I was recently drawn to an article in The Atlantic (online) titled “Low-Fiber Diets Cause Waves of Extinction in the Gut.”
This article caught my attention for two main reasons: 1) Many of my patients with IBD are following low fiber diets, and 2) Diversity is key when it comes to our microbiome, so the word “extinction” scares me.
Fiber is an undigested carbohydrate in the sense that humans do not have the necessary tools to break it down. Therefore it’s available to nourish the trillions of microbes in our intestines. Many of us are familiar with the sometimes embarrassing gas that results from our gut bacteria feeding on fiber, but what’s less obvious are the healthy by-products of their feeding frenzies, including chemicals that help fight inflammation.
A microbiologist from Stanford University conducted a recent experiment on mice to study how a low fiber diet might affect the variety of the gut microbes. To do this, he and his team colonized germ-free mice with the same collections of gut bacteria. All of the mice were then fed a high-fiber diet before randomly converting half of them to a low fiber diet for seven weeks.
As one might expect, the low fiber diet caused a drastic decrease in the variety of microbial species (not ideal). What was less expected is that some species remained low even after returning to a high fiber diet. What’s more is that low-fiber mice gave birth to offspring with less gut microbial diversity (again, not ideal), and it became more and more difficult to reverse these changes in future generations.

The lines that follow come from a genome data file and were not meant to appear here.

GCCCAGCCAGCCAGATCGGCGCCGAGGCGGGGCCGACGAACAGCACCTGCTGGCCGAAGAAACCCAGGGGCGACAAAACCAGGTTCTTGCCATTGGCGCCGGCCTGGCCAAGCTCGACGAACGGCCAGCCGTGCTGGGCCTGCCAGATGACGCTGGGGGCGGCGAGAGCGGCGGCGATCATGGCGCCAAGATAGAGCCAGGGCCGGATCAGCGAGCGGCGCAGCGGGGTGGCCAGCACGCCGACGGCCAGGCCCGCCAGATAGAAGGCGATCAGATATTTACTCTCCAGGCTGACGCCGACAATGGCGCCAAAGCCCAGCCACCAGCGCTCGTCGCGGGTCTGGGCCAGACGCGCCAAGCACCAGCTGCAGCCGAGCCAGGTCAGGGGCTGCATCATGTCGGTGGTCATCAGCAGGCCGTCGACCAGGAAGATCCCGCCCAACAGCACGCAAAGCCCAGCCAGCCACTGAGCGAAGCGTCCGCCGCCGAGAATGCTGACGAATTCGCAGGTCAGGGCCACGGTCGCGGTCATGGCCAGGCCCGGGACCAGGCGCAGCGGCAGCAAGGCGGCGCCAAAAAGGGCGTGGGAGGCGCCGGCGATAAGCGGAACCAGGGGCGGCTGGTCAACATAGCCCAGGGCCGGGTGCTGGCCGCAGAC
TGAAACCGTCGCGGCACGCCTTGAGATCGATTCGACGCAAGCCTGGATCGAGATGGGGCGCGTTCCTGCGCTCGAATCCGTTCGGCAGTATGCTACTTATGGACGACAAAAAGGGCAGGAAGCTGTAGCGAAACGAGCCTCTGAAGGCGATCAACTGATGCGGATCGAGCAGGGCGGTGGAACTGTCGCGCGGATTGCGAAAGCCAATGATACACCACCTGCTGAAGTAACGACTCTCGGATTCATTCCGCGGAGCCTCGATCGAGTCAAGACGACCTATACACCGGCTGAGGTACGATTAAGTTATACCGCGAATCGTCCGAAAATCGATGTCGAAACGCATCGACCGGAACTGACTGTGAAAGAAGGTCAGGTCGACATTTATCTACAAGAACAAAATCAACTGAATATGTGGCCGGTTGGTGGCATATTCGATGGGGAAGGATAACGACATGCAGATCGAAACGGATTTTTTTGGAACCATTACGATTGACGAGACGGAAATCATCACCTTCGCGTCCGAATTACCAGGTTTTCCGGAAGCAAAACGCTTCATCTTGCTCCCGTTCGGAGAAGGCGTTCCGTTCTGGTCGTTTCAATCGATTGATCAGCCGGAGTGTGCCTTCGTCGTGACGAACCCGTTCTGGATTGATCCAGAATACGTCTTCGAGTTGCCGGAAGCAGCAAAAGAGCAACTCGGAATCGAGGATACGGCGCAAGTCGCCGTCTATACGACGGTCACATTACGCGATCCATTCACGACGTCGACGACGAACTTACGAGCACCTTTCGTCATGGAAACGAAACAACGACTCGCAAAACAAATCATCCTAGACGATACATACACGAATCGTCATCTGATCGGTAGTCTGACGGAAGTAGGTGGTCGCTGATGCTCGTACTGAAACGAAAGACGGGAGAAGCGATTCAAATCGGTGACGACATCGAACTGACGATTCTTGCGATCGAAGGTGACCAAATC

Their findings support what other studies have shown in humans. The gut microbiomes of Westerners, for example, are much less diverse than rural Africans who traditionally eat a very high fiber diet.
Note that people with IBD are already shown to have a less diverse microbiome than those without the disease, and the frequently recommended low fiber diet isn’t helping rectify the situation.
Fortunately, many people with IBD can consume fruits, vegetables and other plant foods in their whole state when they’re healthy and not at risk of obstructing. Just because someone has IBD does not mean that they can never eat fibrous foods. Even people with active disease can often tolerate fiber provided it’s soft, such as in soups or smoothies.
I highly recommend that everyone with IBD work with a registered dietitian who specializes in gastrointestinal health and is very familiar with nutrition’s role in managing IBD.
In the meantime, keep reading my blog for more information.
DISCLAIMER: This information is for educational purposes only and is not intended as medical advice. Talk with your healthcare provider about any questions you may have related to your condition or your treatment plan.